Plastic, paper or cotton bag. What’s best?

PLASTIC: has a poor reputation because when it is littered, it is bad for wildlife [1], and degrades very slowly [2]. However, if we improve our reuse, recycling, and disposal of plastic [17], then plastic seems like a great option for many things due to its low carbon footprint [3].

PAPER: The carbon footprint of a paper bag is similar to, or greater than, that of a plastic bag [3,7]. However, since a paper bag is more likely to break, it will usually be re-used fewer times than a plastic bag [3].

COTTON: has a reputation as a great alternative to plastic [6]. Sadly, this idea is just a result of clever marketing [5]. Growing cotton requires vast quantities of water: ~2700 liters to make a t-shirt [9]. This causes huge water shortages, such as the drying of the 4th biggest lake in the world (the Aral Sea), which is now 10% of its original size [10]. Much of the lake was replaced by desert, causing pesticide-laden dust storms that cause throat cancer – this area has the highest rates of this disease in the world [9]. Organic cotton is made without using pesticides [3]. This is good for the farmers [11,12], but means the crop grows slower and needs more land, worsening the overall environmental impact [3,13]. Excluding littered plastic, the total environmental impact of a cotton bag is ~7100x worse than a thin plastic bag; organic cotton is ~20,000x worse [3]!

POLYESTER: needs much less water than cotton to be made [14]. It can be made from recycled plastics, and can itself be recycled, so should in theory should not require much new oil to be extracted [14]. However, polyester has a higher carbon footprint than cotton [15]. Plus, every time you wash it, microplastics are released into the water system, eventually polluting the ocean [14,18]. And, it cannot be coloured with natural dyes, meaning water pollution is worse [14].

So, it’s a complicated picture! In the end, the best way to save resources and the environmental harm caused in production, is to buy fewer things or to get them second-hand [16]. We will write about further alternatives like hemp in the future.

References

[1] https://theconversation.com/eight-million-tonnes-of-plastic-are-going-into-the-ocean-each-year-37521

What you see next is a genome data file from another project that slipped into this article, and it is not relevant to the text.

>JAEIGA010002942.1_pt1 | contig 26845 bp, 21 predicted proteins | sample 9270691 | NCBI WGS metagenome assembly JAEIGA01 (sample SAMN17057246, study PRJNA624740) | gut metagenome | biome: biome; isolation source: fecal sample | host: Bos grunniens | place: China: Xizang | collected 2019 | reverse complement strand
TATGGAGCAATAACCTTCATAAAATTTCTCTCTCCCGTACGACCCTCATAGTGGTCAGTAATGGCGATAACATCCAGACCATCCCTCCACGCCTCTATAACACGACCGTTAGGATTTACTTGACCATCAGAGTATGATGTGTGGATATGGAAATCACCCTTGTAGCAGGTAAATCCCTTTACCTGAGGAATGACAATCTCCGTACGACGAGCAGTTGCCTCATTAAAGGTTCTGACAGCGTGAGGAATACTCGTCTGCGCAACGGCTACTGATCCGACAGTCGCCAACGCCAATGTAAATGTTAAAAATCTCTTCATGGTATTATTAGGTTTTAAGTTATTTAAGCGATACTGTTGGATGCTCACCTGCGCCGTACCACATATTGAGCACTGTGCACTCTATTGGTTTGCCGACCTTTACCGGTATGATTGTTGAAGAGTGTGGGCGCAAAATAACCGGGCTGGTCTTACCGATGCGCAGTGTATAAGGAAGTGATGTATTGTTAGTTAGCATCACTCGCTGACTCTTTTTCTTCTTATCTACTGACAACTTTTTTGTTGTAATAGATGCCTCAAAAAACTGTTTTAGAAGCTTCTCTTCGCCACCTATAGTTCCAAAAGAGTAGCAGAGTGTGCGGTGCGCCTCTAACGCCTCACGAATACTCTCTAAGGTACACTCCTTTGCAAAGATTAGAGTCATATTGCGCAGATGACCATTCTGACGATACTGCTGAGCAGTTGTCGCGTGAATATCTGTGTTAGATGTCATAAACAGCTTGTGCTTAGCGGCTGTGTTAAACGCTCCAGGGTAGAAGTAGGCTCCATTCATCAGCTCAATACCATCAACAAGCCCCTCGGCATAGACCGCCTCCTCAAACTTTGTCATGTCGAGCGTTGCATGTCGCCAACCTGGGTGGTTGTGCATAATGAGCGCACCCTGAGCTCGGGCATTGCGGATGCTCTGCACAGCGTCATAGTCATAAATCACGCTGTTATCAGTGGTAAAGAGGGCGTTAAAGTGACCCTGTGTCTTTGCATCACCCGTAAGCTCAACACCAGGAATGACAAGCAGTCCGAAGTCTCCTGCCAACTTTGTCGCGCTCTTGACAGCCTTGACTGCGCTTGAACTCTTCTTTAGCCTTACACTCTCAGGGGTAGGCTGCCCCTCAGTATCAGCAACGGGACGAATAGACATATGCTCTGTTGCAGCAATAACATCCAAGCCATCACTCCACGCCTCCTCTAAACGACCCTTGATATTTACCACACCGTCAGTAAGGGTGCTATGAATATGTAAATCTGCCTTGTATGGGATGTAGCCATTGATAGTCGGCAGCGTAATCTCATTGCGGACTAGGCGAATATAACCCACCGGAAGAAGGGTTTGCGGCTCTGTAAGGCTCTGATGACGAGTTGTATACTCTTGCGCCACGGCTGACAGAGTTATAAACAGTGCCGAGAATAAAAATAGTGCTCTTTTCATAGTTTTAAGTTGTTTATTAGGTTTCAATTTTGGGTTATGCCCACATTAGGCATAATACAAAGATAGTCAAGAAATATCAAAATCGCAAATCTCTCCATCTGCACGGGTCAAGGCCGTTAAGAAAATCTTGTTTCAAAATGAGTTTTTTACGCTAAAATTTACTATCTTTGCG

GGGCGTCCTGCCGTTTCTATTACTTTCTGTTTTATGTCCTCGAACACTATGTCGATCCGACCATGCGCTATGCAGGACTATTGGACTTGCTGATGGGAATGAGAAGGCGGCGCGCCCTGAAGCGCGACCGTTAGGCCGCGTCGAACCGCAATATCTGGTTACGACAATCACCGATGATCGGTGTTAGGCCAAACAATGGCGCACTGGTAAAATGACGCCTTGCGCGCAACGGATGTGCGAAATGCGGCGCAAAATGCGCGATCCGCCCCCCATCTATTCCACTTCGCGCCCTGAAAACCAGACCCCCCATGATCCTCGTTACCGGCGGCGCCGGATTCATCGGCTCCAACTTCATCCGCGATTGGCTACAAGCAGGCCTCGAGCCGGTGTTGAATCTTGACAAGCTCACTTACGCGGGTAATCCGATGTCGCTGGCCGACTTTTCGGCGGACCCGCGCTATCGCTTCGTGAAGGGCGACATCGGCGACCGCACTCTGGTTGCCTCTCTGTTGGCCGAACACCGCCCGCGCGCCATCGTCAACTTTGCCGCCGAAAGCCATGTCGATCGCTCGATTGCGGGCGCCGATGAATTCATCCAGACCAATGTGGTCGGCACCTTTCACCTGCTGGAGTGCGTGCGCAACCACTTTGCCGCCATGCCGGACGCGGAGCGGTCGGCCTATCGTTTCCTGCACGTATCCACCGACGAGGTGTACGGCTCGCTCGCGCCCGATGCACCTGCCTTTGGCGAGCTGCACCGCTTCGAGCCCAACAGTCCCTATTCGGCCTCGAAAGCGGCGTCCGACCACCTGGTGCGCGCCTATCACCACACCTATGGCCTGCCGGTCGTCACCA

[2] https://science.howstuffworks.com/science-vs-myth/everyday-myths/how-long-does-it-take-for-plastics-to-biodegrade.htm

[3] https://www2.mst.dk/Udgiv/publications/2018/02/978-87-93614-73-4.pdf

[4] https://www.worldwildlife.org/industries/cotton

[5] http://www.thefashionlaw.com/learn/greenwashing

[6] https://www.theloop.ca/cotton-totes-might-be-even-worse-for-the-environment-than-plastic-bags/

[7] http://www.niassembly.gov.uk/globalassets/documents/raise/publications/2011/environment/3611.pdf

[8] https://www.bbc.co.uk/news/business-47027792

[9] https://www.theworldcounts.com/counters/cotton_environmental_impacts/environmental_issues_with_cotton

[10] https://www.bbc.com/news/resources/idt-a0c4856e-1019-4937-96fd-8714d70a48f7

[11] https://www.cambridge.org/core/journals/renewable-agriculture-and-food-systems/article/potential-and-limitations-of-organic-and-fair-trade-cotton-for-improving-livelihoods-of-smallholders-evidence-from-central-asia/586921501E1FB1838C826470EA96F853

[12] https://www.ncbi.nlm.nih.gov/pubmed/9498903

[13] https://ourworldindata.org/is-organic-agriculture-better-for-the-environment

[14] http://www.tortoiseandladygrey.com/2016/08/29/environmental-impacts-polyester/

[15] https://www.wri.org/blog/2017/07/apparel-industrys-environmental-impact-6-graphics

[16] https://link.springer.com/article/10.1007/s11367-010-0197-y

[17] https://www.centerforecotechnology.org/plastic-pollution/

[18] https://www.sciencedirect.com/science/article/abs/pii/S0025326X16307639

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